Small business owners typically feel immense pride in their companies, their products, and their services—so when a customer offers laudatory feedback, it’s gratifying on a personal level. However, the inverse is also true. When customers leave negative comments or bad reviews, it can feel like a personal insult—even though it’s rarely intended as such. The sting of negative feedback is even more pronounced when it happens at a public review site, such as Facebook, Yelp, or Google.
It’s only natural to want to respond to negative reviews—but is that actually a good idea, from the standpoint of marketing or even basic PR? That’s what we’ll be addressing in this post.
Online Reviews Are About More Than Your Ego
The first thing to understand about online reviews is that they matter—and not just because they have the power to hurt your feelings or to make your day. It’s only normal to look upon reviews with some level of personal vanity, but please note that sites like Yelp can make or break your business. The reason for this is simple: Consumers are increasingly likely to spend a lot of time doing online research before they make any major purchasing decision. Online reviews play a big role in that.
Consider: You’ve received a number of scathing reviews on Google; whether fairly or unfairly is beside the point. You’ve got an average rating of 2.5 stars. Your competitor has received positive notices, and maintains a score of five stars. All else being equal, to which company do you think most customers will take their business? Bad reviews can rob you of foot traffic, undermine your authority, and damage your bottom line.
What to Do with Online Reviews
All of this points to one central implication for business owners: You should be closely monitoring your online reviews, checking for new ones on a regular basis and taking time to respond when you see them.
When the reviews happen to be positive, responding can be both quick and pleasant. Simply tell the customer in question that you appreciate their business and are thankful for the good review. Let them know that their feedback has been heard and that it’s been meaningful to you.
When the review is negative, knowing how to respond can be more challenging—not least because it may cause you to be angry, even if the criticism is justified. Again, your business is a source of great personal pride, and it’s understandable to be hurt when you see negative comments about it. The absolute worst thing you can do, however, is respond in anger, lashing out at the customer in a public place. This takes something unwelcome (a bad review) and turns it into a potentially devastating PR crisis. It is imperative to give yourself time to cool down and regain perspective before you reply.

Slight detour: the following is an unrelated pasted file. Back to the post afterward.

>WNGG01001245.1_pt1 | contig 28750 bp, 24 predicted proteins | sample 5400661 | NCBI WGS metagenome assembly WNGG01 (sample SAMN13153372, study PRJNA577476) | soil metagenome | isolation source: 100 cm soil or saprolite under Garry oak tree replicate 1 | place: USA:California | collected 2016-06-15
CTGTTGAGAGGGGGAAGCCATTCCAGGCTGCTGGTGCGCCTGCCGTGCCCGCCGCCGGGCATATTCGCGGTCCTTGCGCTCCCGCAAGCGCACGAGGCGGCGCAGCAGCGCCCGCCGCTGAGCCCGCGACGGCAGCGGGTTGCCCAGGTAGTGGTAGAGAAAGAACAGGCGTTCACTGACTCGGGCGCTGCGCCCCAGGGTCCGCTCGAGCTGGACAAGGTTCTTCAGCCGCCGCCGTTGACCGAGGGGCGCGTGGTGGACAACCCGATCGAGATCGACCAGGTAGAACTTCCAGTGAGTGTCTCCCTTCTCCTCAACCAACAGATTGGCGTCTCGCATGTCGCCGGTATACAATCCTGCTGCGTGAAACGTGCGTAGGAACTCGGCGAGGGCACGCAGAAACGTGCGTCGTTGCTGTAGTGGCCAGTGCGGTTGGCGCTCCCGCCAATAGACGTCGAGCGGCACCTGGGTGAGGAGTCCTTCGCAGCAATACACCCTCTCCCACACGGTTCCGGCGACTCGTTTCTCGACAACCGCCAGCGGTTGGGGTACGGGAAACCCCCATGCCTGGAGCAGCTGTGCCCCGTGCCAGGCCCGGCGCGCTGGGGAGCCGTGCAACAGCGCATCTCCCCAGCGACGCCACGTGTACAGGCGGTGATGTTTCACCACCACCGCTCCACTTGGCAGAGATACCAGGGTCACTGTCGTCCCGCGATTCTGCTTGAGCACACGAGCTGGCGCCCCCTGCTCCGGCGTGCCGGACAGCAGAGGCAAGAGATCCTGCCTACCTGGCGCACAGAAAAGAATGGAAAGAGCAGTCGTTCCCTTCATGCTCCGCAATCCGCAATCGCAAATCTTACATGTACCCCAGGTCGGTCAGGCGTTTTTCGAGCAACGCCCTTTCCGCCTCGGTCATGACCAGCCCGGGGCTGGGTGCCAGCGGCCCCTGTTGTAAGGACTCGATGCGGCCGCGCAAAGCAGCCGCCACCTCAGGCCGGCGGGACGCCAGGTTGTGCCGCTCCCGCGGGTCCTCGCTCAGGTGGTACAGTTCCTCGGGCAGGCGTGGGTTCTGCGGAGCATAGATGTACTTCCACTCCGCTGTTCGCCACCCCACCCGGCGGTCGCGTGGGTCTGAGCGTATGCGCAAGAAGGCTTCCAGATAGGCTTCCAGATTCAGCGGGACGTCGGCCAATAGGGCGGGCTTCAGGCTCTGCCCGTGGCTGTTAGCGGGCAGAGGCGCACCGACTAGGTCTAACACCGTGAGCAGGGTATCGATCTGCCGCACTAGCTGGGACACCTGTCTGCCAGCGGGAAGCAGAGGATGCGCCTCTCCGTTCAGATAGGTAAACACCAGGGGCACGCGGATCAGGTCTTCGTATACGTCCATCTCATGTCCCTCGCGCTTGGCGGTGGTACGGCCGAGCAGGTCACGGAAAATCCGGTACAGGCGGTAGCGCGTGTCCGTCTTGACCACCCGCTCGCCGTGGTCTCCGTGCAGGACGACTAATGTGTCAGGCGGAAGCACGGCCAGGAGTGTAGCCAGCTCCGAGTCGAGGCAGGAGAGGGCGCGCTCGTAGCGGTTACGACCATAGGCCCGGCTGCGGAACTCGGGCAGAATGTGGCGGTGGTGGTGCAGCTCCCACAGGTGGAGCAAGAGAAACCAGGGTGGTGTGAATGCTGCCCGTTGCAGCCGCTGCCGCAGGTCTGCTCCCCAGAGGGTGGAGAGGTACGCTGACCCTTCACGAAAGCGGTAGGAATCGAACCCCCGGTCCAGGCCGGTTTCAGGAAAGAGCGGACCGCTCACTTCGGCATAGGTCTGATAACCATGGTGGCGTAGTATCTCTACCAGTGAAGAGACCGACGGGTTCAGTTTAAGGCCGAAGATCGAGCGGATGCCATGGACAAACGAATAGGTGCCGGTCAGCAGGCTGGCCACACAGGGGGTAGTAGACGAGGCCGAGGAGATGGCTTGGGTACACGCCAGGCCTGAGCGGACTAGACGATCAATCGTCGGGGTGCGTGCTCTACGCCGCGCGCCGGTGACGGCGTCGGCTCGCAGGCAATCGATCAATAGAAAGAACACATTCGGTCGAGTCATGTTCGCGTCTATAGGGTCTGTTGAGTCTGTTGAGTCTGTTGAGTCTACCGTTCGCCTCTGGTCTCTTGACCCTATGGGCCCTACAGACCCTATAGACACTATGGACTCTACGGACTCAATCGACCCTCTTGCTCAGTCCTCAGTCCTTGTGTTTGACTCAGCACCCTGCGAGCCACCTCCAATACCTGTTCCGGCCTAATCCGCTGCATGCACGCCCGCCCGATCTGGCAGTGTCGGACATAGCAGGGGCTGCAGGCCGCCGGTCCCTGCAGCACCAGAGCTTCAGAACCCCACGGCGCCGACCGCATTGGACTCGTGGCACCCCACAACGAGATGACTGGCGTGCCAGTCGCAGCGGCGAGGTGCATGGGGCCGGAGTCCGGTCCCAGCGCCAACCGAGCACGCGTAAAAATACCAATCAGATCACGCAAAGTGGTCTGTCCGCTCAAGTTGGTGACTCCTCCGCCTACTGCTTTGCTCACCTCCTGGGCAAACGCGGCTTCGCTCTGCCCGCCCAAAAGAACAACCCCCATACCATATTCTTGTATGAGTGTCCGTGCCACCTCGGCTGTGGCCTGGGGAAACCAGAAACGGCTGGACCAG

With that said, we generally do recommend replying—and here’s why: It’s an opportunity. Responding to a bad review gives you a chance to show your customer service skills; to change the reviewer’s opinion; potentially even to have the review deleted or altered. If nothing else, it allows you to show other customers, who may be reading the exchange, that you care about the experience your clients have and want to do everything you can to address their needs. Meanwhile, leaving a review unanswered makes it seem as though you don’t care or don’t have anything to say in your defense.
Responding to Negative Reviews: Some Pointers
Of course, it is important to be diplomatic in your response to bad reviews. Here are a few pointers for doing so.
Remember that no reviews are stupid. Or at least, you can’t assume that they are. Even if you feel like the complaints you receive are unfair, you have to proceed with the attitude that the customer has a real problem that needs addressing.
Acknowledge and apologize. To that end, it’s always a good start to tell the reviewer that you understand their complaint and are sorry they had a bad experience. Restating their central points, to show them that you really hear and understand, is a smart move.
Offer customer service. Again, responding to a bad review affords you the opportunity to flex your customer service skills. Ask how you can make things right. Offer replacement products. Do what you can to make your customer happy again.
Restate your company’s values. You can turn your response into a sly restatement of your company’s main selling points. Stress the steps your company takes to ensure quality and satisfaction. Repeat your mission statement. Do a little stealth promotion for your brand.
Offer to take things offline. To show that you’re serious about helping—and also to minimize any unflattering public exchanges—invite the reviewer to talk with you one-on-one, either over email or phone.
Court positive reviews. In addition to responding to negative reviews, you should also work to bring in positive ones—maybe even asking your best and most loyal customers to leave you their feedback. This can help balance out any negatives that you get.
Don’t Leave Bad Reviews Unattended
You may encounter people who simply complain to complain, and who really can’t be reasoned with—and if so, the wisest thing to do may be to throw in the towel. It’s always worth it to at least try sorting things out, though, especially if you can move the conversation to a private channel.
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